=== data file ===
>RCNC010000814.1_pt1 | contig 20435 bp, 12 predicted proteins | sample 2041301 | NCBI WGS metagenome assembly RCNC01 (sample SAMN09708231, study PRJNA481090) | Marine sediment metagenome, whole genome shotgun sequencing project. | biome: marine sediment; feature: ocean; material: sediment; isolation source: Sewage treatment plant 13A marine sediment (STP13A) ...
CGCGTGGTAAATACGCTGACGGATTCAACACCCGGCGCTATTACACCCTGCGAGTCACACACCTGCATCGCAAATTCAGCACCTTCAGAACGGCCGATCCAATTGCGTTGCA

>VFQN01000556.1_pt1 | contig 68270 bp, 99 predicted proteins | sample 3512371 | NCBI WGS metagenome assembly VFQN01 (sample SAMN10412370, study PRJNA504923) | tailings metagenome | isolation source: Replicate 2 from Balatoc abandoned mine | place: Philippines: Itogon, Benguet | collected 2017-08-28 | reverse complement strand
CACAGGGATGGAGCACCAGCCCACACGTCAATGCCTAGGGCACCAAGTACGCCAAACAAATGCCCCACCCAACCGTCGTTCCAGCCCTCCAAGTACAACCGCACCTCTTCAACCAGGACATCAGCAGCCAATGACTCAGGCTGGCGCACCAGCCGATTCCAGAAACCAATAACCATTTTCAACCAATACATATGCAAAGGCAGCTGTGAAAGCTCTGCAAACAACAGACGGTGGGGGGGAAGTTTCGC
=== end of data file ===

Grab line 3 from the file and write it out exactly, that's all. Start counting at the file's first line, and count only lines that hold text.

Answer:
>VFQN01000556.1_pt1 | contig 68270 bp, 99 predicted proteins | sample 3512371 | NCBI WGS metagenome assembly VFQN01 (sample SAMN10412370, study PRJNA504923) | tailings metagenome | isolation source: Replicate 2 from Balatoc abandoned mine | place: Philippines: Itogon, Benguet | collected 2017-08-28 | reverse complement strand